You know that guy, that stage-jumping, fist-pumping CAD expert who hits the podium and just nails it? Do you ever think “I could never be that guy”?
The truth is, you could be. All it takes is a little confidence, some practice, and a few insider tips.
Here are some simple tips to help you deliver the information your audience wants, without putting them to sleep or having your notes slip from your sweat-drenched hands.
No. 1: Engage with your audience.
Your audience is there to learn from you – you’re the boss. Display confidence and authority. Make eye contact, smile, be conversational, and don’t be too serious. A sense of humor goes a long way. Have your audience participate, ask them a question about your topic, and get hands raised.
Patti Schutte, a presentation and training consultant, who frequently works with engineers like you on their presentation skills, suggests polling the audience, have them state what they hope to gain from the presentation, or have a conversation starter on the screen.
Remember, people show up because they want to hear what you have to say, so talk with them, not at them.
[Listen in on some of your peers presenting CAD sessions before a live audience at last year’s PTC Live Global. Presenters all had the opportunity to work with Schutte before taking the stage.]
No. 2: Avoid death by PowerPoint.
PowerPoint dominates the presentation universe. And rightly so since it’s an easy way to get your point across.
But use it badly, and your whole audience will be daydreaming of being someplace, anyplace, else. For best results, use PowerPoint to show visual examples of what you are presenting, whether that’s data, a powerful quote, or images (imagine how long it would take to explain a schematic diagram). And keep text tight on each page, don’t cram words. Instead use reactionary visuals with larger font type.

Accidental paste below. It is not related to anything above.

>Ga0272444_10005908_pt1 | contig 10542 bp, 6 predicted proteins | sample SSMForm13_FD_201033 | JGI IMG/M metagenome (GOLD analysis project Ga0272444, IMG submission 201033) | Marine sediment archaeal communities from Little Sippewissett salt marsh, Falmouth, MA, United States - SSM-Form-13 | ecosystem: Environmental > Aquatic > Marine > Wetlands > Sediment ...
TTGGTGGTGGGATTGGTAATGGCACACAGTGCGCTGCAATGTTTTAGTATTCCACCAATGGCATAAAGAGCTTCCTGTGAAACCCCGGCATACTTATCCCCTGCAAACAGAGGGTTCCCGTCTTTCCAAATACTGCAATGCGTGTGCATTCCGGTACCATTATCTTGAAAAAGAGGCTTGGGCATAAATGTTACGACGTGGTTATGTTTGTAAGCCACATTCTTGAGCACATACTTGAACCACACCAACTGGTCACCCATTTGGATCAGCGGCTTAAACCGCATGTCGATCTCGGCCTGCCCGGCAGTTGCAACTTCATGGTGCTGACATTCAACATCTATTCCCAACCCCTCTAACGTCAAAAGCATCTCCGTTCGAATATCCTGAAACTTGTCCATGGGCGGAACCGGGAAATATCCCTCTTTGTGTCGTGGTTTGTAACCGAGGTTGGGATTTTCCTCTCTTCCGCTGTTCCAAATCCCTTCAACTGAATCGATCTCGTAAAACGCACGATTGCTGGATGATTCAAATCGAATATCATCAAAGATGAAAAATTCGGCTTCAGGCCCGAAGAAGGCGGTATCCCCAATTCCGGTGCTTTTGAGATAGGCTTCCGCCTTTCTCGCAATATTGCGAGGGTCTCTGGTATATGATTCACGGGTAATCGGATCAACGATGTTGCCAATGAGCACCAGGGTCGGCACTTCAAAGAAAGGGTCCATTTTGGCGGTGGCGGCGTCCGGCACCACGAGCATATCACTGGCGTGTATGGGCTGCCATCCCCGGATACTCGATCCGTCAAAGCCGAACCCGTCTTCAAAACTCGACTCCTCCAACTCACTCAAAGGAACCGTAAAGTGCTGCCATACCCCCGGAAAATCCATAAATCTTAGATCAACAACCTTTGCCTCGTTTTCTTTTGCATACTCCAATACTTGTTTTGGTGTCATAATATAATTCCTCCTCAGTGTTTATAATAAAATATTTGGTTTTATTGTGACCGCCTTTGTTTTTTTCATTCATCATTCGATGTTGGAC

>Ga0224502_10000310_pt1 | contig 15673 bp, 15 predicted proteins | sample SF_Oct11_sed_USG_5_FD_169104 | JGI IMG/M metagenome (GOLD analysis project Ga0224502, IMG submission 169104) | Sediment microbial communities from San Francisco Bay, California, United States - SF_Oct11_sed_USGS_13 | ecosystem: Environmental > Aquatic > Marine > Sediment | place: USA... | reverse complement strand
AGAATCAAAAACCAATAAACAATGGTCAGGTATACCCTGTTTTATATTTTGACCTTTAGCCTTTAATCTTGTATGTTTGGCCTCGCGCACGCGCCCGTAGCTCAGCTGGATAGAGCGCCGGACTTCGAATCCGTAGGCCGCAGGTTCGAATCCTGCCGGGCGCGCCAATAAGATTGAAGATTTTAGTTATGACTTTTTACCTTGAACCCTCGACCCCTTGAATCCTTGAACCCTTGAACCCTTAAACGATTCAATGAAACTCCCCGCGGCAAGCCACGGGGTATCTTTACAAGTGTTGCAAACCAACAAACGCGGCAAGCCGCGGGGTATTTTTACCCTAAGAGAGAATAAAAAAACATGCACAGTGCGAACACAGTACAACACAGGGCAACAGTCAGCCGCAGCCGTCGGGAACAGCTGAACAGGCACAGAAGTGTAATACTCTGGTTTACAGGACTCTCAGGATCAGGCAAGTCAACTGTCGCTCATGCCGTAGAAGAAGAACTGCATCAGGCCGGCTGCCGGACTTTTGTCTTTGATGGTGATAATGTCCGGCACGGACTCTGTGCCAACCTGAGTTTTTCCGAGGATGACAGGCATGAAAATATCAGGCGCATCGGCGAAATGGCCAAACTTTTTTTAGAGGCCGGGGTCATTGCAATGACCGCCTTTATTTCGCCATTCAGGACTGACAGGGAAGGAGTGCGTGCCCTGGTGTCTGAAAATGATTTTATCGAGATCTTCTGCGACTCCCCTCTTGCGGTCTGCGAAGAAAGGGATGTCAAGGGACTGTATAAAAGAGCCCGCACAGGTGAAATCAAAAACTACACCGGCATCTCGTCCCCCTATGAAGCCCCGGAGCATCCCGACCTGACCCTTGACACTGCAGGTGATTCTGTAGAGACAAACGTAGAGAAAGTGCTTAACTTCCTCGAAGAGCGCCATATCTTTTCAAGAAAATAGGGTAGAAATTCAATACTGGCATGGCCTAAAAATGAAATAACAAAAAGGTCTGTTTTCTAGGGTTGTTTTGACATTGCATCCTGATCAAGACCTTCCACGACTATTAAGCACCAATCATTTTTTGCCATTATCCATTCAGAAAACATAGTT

No.3: Tell a story: The Power of Three.
Every story has a beginning, middle, and an end. Use that formula, and you just might be that fist-pumping CAD presenter.
Try to set up your presentation with a question and an overview of what you’re presenting. Then the middle is where the real action is, where you present your thesis and back it up with data and real-world examples. And finally, the end lets you re-group, repeat your thesis, drop the mic, and exit stage left. (Actually, please don’t drop the mic. It’s very expensive A/V equipment.)
No 4. Get organized.
Applying the power of three will get you on the right track, but getting organized is still important to delivering an effective speech. You have a limited amount of time, so craft your presentation to fit within that time. Flashback to college here: draft an outline of your presentation as your roadmap. This will help you nail down your points, keep your thoughts on track, ensure you get the messaging lined up – and really make your freshman English professor proud.
No. 5. Practice. Practice. And practice some more.
Don’t go into your presentation without a dry run (or runs). In fact, practice in front of a mirror. (We’re serious.) Get the kinks out so you’ll be polished for your audience. Go even further and practice in front of friends and family. Get opinions.
Follow these steps and you’ll be on the road to stardom, or at least ready to give a presentation at an upcoming user group conference. Show off your work, tell the world your story. Until then, listen in on some of your peers presenting at PTC Live Global last summer.